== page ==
Richard Lister: Fed up with exam cynics

IN the last couple of weeks thousands of students have been getting their A level results and for many examination success spells the end of life as they know it! Many are looking forward to a new life at college to university often a long way from home.

IN the last couple of weeks thousands of students have been getting their A level results and for many examination success spells the end of life as they know it!

Many are looking forward to a new life at college to university often a long way from home.

Of course, from next year at University Campus Suffolk we are providing a different alternative and we will be offering the chance of a university education here in Suffolk (for those who choose it) - and we look forward to welcoming lots of students through our doors. But even then there will still be many students who decide that they prefer to go away from home to study - for all sorts of reasons - personal development, a particular course or a desire to see somewhere new or just to start again.

It can be rather scary moving away from home and it is surprising perhaps how few students fall by the wayside, abandon their new course and return home. It is a tribute both to the way universities and colleges deal with each new intake and the level of advice and provision that students receive from many quarters before they go that they cope so well. There is another reason and that is the quality of young people themselves. I do get fed up with people moaning about the quality of exams and how easy it all is these days. How dispiriting to work hard, get great results and then see headlines that suggest the exams are easy and the outcomes worthless. And I for one don't accept it. The exams are different for sure and they don't measure the same things - but they do measure new skills and they measure attainment in different ways. And while some skills are definitely not so well developed, others clearly are and I am in no doubt that the overall quality of students, their preparation for student life and study is much better than it was a generation ago. And of course in a modern knowledge society we are educating over 40per cent of our young people at university level rather than the 15pc of 30 years ago. Whatever the outcome of the quality of exams debate it is clear that today's young students are balanced, capable and mature and quite comfortable with moving on to new things.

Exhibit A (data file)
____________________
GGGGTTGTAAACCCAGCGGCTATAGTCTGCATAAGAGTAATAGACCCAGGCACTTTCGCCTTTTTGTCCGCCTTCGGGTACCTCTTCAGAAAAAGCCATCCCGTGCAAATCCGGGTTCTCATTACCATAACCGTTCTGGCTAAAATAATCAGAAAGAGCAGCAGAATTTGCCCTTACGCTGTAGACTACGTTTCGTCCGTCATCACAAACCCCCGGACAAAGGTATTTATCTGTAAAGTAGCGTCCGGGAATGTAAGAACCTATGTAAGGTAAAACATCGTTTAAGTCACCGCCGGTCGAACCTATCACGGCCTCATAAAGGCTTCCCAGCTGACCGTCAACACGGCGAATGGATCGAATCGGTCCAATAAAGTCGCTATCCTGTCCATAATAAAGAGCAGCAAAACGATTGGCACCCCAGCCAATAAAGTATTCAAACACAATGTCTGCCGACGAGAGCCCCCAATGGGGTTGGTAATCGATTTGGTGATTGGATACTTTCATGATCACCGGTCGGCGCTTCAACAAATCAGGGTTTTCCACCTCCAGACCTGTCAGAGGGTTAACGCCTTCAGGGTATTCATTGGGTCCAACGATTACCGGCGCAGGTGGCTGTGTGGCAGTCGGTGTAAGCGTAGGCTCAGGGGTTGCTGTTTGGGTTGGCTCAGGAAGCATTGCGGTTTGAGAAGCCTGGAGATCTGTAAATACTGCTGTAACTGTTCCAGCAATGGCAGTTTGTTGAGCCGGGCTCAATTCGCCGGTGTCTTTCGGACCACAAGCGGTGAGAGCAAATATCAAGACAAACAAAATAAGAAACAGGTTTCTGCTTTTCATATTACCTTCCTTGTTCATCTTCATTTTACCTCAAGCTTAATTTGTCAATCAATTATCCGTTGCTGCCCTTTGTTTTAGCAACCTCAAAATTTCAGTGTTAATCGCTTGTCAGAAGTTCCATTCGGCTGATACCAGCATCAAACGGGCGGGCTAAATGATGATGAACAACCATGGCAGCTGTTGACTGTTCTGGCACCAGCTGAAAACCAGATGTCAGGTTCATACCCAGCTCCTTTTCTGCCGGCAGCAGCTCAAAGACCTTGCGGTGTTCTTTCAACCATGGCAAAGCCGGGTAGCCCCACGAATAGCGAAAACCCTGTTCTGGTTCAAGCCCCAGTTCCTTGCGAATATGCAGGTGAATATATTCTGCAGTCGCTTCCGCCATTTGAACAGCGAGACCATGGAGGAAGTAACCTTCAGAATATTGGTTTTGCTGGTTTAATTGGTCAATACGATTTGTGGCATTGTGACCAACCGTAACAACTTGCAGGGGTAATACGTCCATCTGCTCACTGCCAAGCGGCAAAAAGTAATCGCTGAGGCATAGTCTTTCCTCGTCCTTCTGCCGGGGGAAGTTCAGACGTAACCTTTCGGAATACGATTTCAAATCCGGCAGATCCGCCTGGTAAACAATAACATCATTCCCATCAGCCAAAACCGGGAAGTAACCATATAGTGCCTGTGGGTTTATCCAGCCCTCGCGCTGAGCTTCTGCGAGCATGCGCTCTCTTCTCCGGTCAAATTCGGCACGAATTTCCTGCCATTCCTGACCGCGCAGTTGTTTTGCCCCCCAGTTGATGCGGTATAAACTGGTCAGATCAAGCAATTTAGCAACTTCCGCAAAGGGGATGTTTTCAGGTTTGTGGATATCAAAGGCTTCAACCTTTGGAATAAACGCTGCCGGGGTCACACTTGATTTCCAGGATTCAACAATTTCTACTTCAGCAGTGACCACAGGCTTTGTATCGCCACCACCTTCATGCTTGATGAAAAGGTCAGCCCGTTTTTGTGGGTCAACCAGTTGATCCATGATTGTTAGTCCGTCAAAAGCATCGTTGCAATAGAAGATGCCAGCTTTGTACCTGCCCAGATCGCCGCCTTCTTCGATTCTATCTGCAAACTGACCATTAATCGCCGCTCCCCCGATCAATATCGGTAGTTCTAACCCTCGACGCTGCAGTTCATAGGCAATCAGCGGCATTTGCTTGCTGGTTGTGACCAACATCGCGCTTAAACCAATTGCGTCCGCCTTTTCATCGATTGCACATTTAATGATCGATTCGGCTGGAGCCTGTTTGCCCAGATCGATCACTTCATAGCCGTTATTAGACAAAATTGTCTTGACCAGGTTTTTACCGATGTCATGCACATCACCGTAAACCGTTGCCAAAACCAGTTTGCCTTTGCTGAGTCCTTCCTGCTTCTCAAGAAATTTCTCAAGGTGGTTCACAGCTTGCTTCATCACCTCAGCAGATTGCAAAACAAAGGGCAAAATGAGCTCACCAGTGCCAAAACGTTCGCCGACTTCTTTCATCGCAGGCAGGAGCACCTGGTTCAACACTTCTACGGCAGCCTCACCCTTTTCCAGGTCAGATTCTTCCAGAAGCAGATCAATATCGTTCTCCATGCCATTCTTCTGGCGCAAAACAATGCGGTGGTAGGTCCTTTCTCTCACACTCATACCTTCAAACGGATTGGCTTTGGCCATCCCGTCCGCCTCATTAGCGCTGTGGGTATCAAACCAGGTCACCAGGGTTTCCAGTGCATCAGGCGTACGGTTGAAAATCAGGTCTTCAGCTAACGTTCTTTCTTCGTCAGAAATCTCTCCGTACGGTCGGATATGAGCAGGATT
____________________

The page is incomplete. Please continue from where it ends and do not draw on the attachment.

So young people cope well with the transition to student life and face the future with optimism and cheerfulness. But the exam results bring change to others who have fewer support mechanisms and who can find the change just as daunting: parents! And parents often cope less well with the change. The empty nest syndrome is well documented but it is one that - just like the arrival of the children eighteen years before - comes as a big life change no matter how much preparation you have. So as one who has lived through it - here is the parents guide to student life. First you have to cope with the quiet of the house. Attractive in some ways but quite a shock. From a houseful of noise, to absolute peace. Nothing ever gets moved out of place - when you return home all is as it was left - most unnerving. The phone will almost never ring. From being switchboard operator for everyone but yourself there is only an eerie quiet. There will be no piles of enormous shoes in the hall. It is not just your own offspring but all their mates who aren't around. You will also notice a huge reduction in supermarket shopping, from going every day you will find once a week is quite enough. The fridge keeps the same contents from one day to the next. The freezer remains stocked. You can buy beer and end up drinking it yourself. There will be no pizza debris, no cold oven chips when you come down in the morning. No late night giving of lifts to unnaturally cheerful hordes of teenagers, no incomprehensible DVDs when you switch the TV on. No loud music to complain about - and probably most worrying in the long term - you lose that spark of connection on a day to day basis with the younger generation.

So if you can remember the strange days when you first had children - the moment you brought them home, closed the front door and wondered what the hell you were supposed to do next and why didn't anyone warn you? Well when you return from taking your youngest to college and close the front door behind you the effect can feel just the same. So if this is you, this year, or in the near future, try and plan for the empty nest and console yourself with the knowledge that it is only 10 weeks until the Christmas holidays - and then they will come home determined to make up for lost time.

Most Read

Come the middle of January you will be desperate to get your house to yourself again!

Become a Supporter

This newspaper has been a central part of community life for many years. Our industry faces testing times, which is why we're asking for your support. Every contribution will help us continue to produce local journalism that makes a measurable difference to our community.

Become a Supporter